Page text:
The current growth of Battery Electric Vehicles (BEVs), the infamous Dieselgate saga, and most recently the COVID-19 pandemic; three somewhat unrelated but pivotal events in history that now might form the final nail in the coffin for the oil industry.
Moreover, even the Organisation of the Petroleum Exporting Countries or OPEC is also waking up to this new reality.
MalayMail reports, in quoting an article by Reuters that despite global economies restarting and demand for oil resuming – the long-term effects of the pandemic to global travel might have been the tipping point before a sustained decline for the industry in its entirety in the coming years.
While the pandemic drove down demand (dropping oil prices to USD 16 a barrel), a far cry from just 12 years ago when a barrel cost USD 145 at its heights. However it’s not just the pandemic, the shift from internal combustion (IC) to electric vehicles and the switch to more sustainable forms of energy would be that long-lasting paradigm shift that will ensure the continued drop in demand.
In 2019, the world consumed 99.7 million barrels per day (bpd), OPEC forecasted a rise to 101 million bpd this year, however as lockdowns around the world halted personal travel and grounded flights – demand has been slashed, prompting OPEC to revise its forecast to 91 million bpd, 2021 is largely expected to be no better than 2019.
Analysts, oil companies, and oil-producing nations have long tried to predict the “Peak Oil” point, the point of which global oil demand will permanently pass a threshold before it begins a slow and sustained decline.
It would seem, that COVID-19 has had a lasting change in customer behaviour, leading some experts to believe that even if COVID-19 didn’t single-handedly cause Peak Oil, it might have just fast-forwarded it.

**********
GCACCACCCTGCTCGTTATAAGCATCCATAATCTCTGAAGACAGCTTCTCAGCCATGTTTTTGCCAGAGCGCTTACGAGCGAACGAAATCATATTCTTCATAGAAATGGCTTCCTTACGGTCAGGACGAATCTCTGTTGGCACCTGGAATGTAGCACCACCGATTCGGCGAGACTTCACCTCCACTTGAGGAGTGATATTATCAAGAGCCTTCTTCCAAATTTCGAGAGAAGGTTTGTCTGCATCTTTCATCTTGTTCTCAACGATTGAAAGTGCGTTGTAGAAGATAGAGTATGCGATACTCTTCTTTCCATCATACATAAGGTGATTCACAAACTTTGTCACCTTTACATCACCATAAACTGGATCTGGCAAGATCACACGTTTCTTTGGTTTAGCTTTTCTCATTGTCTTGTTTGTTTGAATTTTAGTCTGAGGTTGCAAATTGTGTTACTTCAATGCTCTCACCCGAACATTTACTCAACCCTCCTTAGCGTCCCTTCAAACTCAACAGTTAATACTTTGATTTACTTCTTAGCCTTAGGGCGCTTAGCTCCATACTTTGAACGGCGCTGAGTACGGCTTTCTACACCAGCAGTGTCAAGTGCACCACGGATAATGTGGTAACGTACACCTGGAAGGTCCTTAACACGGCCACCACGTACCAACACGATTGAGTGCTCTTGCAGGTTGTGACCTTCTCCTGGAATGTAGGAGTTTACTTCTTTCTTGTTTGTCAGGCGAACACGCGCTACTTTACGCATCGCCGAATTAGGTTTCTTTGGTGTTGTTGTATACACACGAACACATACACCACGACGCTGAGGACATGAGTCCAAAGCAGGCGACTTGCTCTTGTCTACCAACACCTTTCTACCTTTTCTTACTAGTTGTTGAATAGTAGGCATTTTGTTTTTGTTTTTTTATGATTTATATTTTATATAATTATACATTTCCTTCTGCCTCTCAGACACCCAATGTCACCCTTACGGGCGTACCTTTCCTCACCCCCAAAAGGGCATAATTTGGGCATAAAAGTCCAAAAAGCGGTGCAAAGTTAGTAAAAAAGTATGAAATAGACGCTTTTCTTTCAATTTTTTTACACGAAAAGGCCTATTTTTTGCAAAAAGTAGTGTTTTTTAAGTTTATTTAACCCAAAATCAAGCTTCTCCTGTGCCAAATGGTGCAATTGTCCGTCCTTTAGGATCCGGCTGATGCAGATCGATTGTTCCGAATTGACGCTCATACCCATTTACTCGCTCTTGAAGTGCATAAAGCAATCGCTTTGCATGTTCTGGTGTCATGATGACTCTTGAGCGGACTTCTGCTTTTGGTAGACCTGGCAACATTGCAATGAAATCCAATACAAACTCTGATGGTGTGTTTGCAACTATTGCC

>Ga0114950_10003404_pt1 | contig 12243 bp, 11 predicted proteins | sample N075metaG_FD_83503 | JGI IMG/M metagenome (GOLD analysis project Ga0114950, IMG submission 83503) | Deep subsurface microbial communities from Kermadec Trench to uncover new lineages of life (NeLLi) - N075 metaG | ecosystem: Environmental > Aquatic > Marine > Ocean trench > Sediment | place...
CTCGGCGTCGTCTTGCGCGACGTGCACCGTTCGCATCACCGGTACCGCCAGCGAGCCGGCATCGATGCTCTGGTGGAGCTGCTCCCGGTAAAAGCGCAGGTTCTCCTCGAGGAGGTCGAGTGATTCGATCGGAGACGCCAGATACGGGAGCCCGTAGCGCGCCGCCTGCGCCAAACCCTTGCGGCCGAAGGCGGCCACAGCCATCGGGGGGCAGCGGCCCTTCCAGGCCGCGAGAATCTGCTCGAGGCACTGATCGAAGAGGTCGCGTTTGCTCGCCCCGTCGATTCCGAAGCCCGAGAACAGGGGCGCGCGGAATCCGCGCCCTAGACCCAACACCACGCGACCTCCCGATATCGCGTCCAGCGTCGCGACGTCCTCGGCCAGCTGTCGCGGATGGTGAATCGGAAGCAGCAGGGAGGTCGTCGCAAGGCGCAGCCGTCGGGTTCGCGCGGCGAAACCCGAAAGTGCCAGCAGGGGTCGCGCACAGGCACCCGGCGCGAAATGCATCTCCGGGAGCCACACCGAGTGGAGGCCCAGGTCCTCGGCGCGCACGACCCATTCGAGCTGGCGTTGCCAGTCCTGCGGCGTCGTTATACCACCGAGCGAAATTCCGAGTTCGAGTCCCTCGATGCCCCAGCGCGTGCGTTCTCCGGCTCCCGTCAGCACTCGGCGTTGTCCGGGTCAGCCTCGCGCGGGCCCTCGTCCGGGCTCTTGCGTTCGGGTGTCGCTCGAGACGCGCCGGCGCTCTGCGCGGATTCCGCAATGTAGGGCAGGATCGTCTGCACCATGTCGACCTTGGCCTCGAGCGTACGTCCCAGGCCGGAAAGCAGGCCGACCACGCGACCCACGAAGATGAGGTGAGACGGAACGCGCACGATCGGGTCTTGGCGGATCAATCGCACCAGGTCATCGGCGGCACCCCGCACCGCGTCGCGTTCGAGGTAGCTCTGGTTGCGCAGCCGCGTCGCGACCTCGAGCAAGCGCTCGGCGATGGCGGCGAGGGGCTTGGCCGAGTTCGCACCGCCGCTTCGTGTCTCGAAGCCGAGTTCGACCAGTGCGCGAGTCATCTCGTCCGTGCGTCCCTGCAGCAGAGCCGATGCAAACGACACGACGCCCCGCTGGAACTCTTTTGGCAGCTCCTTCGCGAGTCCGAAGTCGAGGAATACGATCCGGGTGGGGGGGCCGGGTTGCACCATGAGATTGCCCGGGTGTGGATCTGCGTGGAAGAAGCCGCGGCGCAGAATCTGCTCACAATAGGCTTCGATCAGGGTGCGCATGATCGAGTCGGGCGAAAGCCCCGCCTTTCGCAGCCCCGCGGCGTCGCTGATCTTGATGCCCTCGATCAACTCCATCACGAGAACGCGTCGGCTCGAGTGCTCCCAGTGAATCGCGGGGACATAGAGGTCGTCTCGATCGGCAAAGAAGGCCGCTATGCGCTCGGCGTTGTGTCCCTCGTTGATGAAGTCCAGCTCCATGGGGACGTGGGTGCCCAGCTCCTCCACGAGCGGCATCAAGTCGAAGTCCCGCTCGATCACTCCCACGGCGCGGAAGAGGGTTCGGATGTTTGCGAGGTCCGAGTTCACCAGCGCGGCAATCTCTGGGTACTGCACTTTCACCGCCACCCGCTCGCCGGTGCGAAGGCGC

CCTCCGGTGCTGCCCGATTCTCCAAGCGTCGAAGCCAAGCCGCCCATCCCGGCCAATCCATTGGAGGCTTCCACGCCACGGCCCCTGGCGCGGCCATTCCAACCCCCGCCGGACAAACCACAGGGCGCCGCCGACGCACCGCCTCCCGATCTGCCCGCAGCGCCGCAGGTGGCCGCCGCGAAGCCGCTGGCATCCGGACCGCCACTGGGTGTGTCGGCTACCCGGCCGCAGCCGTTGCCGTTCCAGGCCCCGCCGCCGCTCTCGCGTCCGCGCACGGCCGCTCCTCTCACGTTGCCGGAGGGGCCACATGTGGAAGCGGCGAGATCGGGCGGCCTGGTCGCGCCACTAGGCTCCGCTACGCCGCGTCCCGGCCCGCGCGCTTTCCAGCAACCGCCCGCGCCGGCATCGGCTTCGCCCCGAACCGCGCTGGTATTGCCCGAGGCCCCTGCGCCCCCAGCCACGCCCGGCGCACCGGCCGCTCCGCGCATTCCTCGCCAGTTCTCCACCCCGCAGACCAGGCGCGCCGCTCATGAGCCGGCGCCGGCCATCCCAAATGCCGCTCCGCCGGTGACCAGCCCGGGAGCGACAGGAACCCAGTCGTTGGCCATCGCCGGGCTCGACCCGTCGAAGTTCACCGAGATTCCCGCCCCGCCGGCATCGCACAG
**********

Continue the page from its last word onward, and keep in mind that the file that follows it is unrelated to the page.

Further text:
Dieselgate, on the other hand, prompted tighter enforcement from governments leading to another major shift in consumer behaviour- prompting car buyers to turn away from diesel and conventional IC cars to hybrids, plug-in hybrids (PHEV) and full-electric vehicles.
Alternative fuel forms are also influencing the consumption of oil. As the global energy mix starts to include electricity, biofuel, and even nuclear, dependence on oil will steadily reduce further fuelling its decline.
This is why, besides more cars making it onto the roads everyday, increased air travel fuelled by tourism and business, and increased petrochemical products – global consumption of oil had steadily dropped from 40 percent in 1994 to 33 percent last year. The International Air Transport Association (IATA) expects the aviation and air travel industry to recover to pre-2020 levels only in 2023.
Asan Qabazard, Opec’s head of research from 2006 to 2013 added, “(The) possibility exists in the minds of all the key players” that consumption might never fully recover.
“I don’t think it will go higher than 110 million barrels per day by the 2040s. This is permanent demand destruction.”
This then puts a heavy responsibility on carmakers to adapt to changing consumer patterns and spearhead the shift to more sustainably powered vehicles – and for the most part, the automotive industry has led the charge with billions poured into battery technology and charging infrastructure, and the salvo of new EV models coming to market.
Back home, we also had a spark of hope, when exactly one year to the day, it was announced that a private firm was planning to invest RM5 Billion in an electric vehicle project based in Negeri Sembilan.
The Star reported its chairman Tan Sri Dr Kamal Salih adding, "MIER has been tasked by Elenvi and the investor to conduct a feasibility study and business, investment and financial plan which will be presented to the Prime Minister for his consideration.”
However, little has materialised or been announced by MIER since. In addition, with the changing of the ruling coalition of the country, it is uncertain if the Malaysian EV car will ever see the light of day.